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Xbox's Boss Took A Shot At PlayStation

While one shouldn't use phrases like "console wars" lightly, the fact remains that Xbox, Sony, and Nintendo all have ways of fighting with one another for the position of being the most coveted console. It's possible that Microsoft still feels sore after more shoppers wanted a PS5 during the 2020 holiday season, or maybe the "wars" of years past have transformed into simmering comments about other companies. Either way, Phil Spencer, the vice-president of Gaming at Microsoft, delivered a calculated comment during a recent press conference.


At the pre-E3 "What's Next for Gaming" event, Spencer had some choice words for consoles that took too long to move "exclusive" titles over to PC. As reported by Eurogamer, Spencer said, "Others bring console games to PC years later, not only making people buy their hardware up front, but then charging them a second time to play on PC. 

Spencer continued, "And of course, all of our games are in our subscription service day one, full cross-platform included." The statement followed a lengthy description of how Xbox seeks to grow its market by being accessible to gamers in ways that make sense for their busy lifestyles.

The console wars are alive, but subtle

The comment seemed to be directed at Sony, which has played with releasing PlayStation exclusives to PC through titles like "Horizon Zero Dawn" and "Days Gone" — well after they've made their console debuts. After the success of "Horizon Zero Dawn" on PC, Sony might be considering releasing other titles on the platform.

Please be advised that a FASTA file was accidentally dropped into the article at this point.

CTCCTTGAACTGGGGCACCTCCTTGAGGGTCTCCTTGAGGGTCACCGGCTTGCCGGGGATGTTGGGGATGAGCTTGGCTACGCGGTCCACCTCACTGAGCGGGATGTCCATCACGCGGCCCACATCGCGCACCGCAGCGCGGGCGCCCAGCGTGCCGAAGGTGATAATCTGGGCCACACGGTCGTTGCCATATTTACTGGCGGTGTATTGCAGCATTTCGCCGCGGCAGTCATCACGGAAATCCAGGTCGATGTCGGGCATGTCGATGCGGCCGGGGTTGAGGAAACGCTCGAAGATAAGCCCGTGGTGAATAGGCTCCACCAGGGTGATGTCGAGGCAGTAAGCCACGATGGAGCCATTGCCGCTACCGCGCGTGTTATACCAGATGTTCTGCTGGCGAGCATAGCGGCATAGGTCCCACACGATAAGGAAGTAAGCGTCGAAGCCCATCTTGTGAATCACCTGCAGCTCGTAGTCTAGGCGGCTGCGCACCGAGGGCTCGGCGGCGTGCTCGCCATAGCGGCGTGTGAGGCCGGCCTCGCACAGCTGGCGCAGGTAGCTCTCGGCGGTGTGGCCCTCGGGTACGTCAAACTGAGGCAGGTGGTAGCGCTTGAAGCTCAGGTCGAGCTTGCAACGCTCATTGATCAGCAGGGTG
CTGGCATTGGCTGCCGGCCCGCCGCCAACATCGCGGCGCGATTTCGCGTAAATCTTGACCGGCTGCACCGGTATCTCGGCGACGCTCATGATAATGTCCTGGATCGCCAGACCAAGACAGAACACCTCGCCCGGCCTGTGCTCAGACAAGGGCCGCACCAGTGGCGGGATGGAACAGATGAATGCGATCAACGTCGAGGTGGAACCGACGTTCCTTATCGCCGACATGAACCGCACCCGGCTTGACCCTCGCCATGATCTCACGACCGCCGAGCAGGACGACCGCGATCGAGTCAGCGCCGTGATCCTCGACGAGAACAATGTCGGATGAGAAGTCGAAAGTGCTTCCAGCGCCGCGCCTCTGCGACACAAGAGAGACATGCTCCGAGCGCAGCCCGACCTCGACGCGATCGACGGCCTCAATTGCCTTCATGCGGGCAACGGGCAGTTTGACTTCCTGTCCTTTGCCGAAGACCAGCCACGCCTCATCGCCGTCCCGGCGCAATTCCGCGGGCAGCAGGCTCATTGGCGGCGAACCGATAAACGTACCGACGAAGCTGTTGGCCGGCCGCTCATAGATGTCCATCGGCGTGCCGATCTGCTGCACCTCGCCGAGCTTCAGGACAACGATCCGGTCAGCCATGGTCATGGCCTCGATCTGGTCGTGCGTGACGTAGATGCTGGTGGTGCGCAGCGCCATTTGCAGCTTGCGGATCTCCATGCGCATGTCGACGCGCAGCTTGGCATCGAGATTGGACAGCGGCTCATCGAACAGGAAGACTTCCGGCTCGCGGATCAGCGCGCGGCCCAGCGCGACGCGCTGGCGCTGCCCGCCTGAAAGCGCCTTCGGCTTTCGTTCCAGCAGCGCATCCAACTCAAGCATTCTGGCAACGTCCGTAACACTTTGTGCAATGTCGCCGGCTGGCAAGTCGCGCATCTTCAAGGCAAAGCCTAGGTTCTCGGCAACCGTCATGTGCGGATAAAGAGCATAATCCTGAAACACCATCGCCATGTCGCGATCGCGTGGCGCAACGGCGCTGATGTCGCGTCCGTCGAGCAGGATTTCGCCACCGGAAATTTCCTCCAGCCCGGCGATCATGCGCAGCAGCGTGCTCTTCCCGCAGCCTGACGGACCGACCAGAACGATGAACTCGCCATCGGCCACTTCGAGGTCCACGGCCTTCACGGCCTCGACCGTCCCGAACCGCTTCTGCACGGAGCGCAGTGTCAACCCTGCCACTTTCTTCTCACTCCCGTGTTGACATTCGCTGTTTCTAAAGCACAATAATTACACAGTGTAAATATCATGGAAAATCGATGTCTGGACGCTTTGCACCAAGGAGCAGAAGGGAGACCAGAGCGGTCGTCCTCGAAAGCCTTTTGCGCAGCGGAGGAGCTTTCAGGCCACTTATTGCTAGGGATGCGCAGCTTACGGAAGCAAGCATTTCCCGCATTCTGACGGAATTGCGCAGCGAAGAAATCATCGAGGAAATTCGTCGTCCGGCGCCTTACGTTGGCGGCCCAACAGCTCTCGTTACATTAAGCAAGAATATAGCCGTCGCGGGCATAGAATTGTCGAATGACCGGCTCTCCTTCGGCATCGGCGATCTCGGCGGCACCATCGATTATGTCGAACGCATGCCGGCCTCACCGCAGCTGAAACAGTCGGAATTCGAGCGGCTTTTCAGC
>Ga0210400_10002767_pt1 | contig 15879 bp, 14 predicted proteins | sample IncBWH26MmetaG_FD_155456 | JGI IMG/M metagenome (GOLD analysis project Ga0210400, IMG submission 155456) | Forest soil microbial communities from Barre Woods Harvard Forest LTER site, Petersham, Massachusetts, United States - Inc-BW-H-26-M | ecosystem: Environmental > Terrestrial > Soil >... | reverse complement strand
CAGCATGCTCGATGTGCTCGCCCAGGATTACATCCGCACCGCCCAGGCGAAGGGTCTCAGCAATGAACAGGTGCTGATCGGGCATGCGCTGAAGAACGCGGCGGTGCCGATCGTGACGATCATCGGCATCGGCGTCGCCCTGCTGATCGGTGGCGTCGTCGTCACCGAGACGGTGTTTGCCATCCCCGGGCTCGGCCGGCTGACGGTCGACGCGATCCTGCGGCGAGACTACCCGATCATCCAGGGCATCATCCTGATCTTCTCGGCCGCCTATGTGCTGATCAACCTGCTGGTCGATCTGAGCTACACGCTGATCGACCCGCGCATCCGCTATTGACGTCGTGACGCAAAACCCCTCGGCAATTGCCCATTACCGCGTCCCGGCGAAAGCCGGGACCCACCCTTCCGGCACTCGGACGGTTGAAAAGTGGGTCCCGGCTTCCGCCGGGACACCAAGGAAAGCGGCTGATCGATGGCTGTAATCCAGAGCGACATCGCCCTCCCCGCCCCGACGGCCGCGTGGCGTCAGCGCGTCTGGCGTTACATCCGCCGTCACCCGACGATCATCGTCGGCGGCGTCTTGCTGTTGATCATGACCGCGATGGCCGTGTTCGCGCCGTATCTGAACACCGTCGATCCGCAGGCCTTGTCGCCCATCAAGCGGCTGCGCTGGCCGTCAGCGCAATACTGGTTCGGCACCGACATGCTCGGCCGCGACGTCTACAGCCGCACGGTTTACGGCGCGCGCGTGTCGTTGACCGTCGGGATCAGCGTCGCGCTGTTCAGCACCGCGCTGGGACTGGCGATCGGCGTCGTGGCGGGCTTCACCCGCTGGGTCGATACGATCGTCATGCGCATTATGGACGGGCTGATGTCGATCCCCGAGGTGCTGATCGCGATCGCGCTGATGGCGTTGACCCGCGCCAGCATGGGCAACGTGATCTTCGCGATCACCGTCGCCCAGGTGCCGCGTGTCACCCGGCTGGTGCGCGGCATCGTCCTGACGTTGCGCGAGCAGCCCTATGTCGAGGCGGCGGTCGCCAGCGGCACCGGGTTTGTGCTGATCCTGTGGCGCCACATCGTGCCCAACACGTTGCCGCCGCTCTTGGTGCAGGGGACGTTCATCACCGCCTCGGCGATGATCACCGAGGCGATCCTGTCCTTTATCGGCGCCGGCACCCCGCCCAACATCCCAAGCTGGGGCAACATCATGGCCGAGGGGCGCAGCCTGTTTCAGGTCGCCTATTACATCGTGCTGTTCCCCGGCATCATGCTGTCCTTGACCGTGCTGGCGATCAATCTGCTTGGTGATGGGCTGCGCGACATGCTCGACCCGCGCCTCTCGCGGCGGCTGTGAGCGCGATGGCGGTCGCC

However, some fans have feared what exclusive PlayStation games on PC could really mean, and have argued that PlayStation might lose its relevance if it allows its games to exist on another platform. PlayStation, meanwhile, has maintained that the best place to play its games is on its console, and that PC releases would only come when appropriate, whatever that means.

Meanwhile, Spencer explained that Xbox wants to meet gamers where they are, on PC or on a console. Of course, Xbox doesn't want to release its exclusive games on PlayStation, and instead chooses to collaborate with its parent company, Microsoft, to release cross-platform games on PC. The only way to play a PlayStation exclusive, for the most part, is via a PlayStation console. If you can find one.


Spencer's subtle dig shows that while gaming often brings people together, it is also a business, and companies very much want to win the favor of consumers.